As educators, we hope to empower the next generation through knowledge and agency. As educators in the sciences, we have a responsibility to ensure that all of our scholars from diverse backgrounds—representing individuals who differ in racial, cultural, and ethnic identity; gender identity; sexual orientation; age; physical and intellectual disability; spiritual beliefs; and socioeconomic status—will have an opportunity to contribute to the scientific enterprise. Students in an immunology course typically come academically prepared by having completed prerequisite courses in general biology and general and organic chemistry. However, their life stories and their living circumstances at the time they take your immunology course will vary widely. Some students might be caregivers or breadwinners, live in crowded quarters, and may have grown up doubting their qualifications to be in your class and/or not realizing that immunology also applies to them. It is paramount that we create a culturally responsive learning environment that accommodates our students’ diverse backgrounds and fosters an authentic sense of belonging. There are changes we should make in curriculum and pedagogy to embrace differences without compromising standards.
We can start without delay working toward this goal. We can engage in implicit bias training and make small changes in our teaching with great impact. Examples include initiating activities that bring personal lived experiences (including culture) into the classroom, rebranding “office hours” as “student hours,” offering low-bandwidth options in remote learning (e.g., using real-time chat rather than video/audio conferencing or discussion boards for asynchronous online courses), providing flexible dates for assignment submissions that accommodate outside responsibilities, including curriculum materials that are authored by researchers from diverse backgrounds, sharing success stories of former students and inviting them as panelists, including images of people from diverse backgrounds in case studies, and tapping into the experiences of our students in class projects. In addition, we can include group work as a pedagogical tool to support the social and emotional needs of both underrepresented and majority students (20). We can implement the question formulation technique to foster self-confidence and use various types of formative and summative assessments (21).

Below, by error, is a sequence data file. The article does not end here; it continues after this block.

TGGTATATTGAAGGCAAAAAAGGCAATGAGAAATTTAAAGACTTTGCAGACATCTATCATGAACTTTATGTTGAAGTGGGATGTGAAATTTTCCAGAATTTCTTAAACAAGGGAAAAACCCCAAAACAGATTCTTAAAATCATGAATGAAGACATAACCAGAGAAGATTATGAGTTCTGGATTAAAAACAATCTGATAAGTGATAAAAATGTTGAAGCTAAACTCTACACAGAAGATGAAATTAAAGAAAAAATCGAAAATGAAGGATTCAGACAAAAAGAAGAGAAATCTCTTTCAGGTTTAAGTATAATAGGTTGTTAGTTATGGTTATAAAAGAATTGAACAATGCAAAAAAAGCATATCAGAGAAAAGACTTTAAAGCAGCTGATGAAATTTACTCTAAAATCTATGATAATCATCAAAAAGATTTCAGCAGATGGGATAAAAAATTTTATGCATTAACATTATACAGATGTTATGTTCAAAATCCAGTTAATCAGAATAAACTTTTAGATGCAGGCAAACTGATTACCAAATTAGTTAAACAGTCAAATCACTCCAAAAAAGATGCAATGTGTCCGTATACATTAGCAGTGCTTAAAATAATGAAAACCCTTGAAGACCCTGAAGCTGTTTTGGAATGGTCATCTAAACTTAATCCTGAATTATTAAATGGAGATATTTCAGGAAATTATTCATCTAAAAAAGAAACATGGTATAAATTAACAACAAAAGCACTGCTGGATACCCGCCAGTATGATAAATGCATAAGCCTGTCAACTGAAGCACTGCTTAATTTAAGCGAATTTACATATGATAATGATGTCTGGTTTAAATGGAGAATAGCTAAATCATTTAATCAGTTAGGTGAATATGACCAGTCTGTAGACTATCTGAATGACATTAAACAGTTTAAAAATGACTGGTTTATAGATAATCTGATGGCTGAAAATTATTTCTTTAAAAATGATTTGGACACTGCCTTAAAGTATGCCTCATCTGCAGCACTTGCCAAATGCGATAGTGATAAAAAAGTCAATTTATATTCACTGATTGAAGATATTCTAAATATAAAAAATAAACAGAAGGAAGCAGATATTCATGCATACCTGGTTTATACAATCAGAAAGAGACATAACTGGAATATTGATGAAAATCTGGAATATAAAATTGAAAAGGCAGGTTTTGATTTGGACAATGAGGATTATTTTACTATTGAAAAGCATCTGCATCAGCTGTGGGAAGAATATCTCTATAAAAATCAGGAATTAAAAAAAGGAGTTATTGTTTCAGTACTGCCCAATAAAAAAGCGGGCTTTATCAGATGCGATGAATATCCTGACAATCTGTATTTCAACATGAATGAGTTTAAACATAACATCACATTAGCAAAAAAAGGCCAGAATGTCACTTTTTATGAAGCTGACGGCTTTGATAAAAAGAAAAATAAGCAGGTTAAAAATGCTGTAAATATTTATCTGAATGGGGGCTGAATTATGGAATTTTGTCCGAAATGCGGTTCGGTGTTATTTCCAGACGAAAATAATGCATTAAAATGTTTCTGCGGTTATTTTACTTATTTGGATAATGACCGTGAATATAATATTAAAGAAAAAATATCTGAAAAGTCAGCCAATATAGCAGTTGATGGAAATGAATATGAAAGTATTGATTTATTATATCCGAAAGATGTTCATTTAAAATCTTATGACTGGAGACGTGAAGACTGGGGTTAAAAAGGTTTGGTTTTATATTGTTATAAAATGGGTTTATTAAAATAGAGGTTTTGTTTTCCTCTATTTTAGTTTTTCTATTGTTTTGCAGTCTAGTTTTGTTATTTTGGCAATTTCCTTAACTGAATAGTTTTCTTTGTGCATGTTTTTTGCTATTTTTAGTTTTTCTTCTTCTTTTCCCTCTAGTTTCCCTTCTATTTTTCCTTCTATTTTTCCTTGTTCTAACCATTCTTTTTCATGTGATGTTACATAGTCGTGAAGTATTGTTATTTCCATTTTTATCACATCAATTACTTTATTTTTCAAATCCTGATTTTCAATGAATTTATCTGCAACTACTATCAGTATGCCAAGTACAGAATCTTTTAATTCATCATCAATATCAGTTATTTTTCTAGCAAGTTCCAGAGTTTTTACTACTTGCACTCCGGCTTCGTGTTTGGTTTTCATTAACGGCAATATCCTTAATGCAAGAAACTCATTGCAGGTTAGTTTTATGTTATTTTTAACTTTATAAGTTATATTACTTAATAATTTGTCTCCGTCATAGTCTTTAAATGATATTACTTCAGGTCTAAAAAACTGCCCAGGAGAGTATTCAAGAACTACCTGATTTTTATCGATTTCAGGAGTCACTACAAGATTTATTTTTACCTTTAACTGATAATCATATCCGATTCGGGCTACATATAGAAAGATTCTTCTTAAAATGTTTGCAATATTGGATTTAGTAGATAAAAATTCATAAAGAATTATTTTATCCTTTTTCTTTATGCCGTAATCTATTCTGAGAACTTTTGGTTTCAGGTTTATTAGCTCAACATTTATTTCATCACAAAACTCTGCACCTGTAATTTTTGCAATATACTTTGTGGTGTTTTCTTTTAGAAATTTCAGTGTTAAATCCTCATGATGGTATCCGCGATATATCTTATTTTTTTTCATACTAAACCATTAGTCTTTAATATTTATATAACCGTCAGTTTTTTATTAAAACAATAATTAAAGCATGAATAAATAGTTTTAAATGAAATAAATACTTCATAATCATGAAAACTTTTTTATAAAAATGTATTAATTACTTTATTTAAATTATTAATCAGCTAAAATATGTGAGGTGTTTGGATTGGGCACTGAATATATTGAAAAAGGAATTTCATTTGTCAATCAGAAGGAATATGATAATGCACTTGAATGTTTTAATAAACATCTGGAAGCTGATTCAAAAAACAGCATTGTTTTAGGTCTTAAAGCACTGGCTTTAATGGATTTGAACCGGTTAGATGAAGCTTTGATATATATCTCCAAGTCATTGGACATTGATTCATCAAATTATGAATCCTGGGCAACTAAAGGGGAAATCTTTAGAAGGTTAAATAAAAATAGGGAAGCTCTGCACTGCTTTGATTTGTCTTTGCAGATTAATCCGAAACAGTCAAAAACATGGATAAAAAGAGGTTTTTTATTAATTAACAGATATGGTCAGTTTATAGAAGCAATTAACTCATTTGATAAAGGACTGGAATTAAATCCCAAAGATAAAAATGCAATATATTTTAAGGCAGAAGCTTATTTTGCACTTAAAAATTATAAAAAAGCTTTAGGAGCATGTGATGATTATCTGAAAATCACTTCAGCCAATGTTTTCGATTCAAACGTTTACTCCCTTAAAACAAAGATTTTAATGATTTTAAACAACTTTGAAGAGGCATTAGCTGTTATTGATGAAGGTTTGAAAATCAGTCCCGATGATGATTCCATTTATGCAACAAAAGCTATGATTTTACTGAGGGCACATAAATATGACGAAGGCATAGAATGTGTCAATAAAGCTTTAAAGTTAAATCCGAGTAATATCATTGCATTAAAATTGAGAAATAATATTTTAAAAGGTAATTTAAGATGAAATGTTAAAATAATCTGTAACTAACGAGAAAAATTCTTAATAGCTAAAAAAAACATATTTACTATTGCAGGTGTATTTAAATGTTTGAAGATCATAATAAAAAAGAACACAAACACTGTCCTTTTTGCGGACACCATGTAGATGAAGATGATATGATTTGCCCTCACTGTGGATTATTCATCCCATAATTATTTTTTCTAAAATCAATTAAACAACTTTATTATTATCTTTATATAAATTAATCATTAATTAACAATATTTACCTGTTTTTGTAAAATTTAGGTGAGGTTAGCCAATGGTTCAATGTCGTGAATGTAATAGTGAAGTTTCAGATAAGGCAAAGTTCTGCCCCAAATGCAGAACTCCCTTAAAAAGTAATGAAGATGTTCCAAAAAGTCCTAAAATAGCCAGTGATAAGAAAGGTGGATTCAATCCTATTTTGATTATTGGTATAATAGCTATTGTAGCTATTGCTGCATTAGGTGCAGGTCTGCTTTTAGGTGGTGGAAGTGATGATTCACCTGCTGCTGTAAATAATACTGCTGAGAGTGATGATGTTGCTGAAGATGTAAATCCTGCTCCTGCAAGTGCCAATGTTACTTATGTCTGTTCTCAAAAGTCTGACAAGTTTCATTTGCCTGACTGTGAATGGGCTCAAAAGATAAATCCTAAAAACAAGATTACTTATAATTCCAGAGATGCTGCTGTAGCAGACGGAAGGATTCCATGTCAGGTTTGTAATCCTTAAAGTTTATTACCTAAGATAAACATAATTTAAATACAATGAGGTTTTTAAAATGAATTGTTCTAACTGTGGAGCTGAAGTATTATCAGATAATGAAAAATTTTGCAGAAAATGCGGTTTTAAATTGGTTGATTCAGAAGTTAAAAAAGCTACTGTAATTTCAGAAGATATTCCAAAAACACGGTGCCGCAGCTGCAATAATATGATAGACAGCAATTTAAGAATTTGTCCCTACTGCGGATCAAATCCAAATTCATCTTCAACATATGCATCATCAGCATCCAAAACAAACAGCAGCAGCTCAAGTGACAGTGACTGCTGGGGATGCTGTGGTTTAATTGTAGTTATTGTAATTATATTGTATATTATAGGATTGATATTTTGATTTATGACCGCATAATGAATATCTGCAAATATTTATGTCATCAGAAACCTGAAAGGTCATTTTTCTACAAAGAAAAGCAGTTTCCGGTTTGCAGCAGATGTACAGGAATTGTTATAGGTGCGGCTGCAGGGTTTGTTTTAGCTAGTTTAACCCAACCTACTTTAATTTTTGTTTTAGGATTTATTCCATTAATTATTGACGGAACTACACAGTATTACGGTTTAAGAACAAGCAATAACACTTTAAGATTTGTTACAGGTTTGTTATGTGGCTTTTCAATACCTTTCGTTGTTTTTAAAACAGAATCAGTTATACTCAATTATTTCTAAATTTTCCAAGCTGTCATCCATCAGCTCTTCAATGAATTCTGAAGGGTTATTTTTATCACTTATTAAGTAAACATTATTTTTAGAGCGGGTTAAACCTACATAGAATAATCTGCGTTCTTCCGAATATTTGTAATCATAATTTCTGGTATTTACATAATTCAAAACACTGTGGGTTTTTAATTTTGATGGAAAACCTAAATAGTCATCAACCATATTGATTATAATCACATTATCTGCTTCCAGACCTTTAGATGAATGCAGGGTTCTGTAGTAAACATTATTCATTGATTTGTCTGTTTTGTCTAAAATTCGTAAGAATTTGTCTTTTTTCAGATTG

Furthermore, we can actively promote equity, diversity, and inclusion among our faculty by participating in search committees and creating a welcoming and inclusive environment for our new colleagues. We can reach out to members across all identity groups on our campuses to become fully aware of diverse cultures, lifestyles, and interests and become allies who infuse inclusive pedagogy. Moreover, we can enroll in institutional programs that target faculty training in equity, diversity, and inclusion, such as those offered by the Association of American Colleges and Universities and The Leadership Alliance. If these opportunities are not available on campuses, we can begin a conversation to institute new antiracist or allyship programs, whereby additional resources on antiracism for the biomedical research training community are available on the Diversity Program Consortium Web site (funded by the National Institutes of Health). Finally, yet importantly, through the AAI Teaching Interest group, we can exchange ideas with like-minded faculty striving to eliminate race-based, socioeconomic, and other barriers to learning. We are keenly aware that the writing above does not do justice to this enormous topic, but there is an absolute urgency to begin moving our educational practices toward inclusive and antiracist teaching, and we consider the suggested steps as important possible first steps.
The final product of the AAI Ad Hoc Committee and ITIG is a living document that will be reexamined by the AAI Education Committee over time to make sure the content stays up to date, topical, and cutting-edge. This work is a powerful testament that the combined efforts of a dedicated group of educators with a common purpose can provide a novel tool to improve course content and delivery in the field of immunology. This work comes on the back of other successful efforts to provide consensus on topics such as chemistry, physics, and microbiology. The guidance document published in this article can be easily paired with pedagogy strategies for immunologists, which are provided in the AAI Newsletter throughout the year. Future work is necessary to provide example learning outcomes for educators employing the new AAI curriculum recommendations.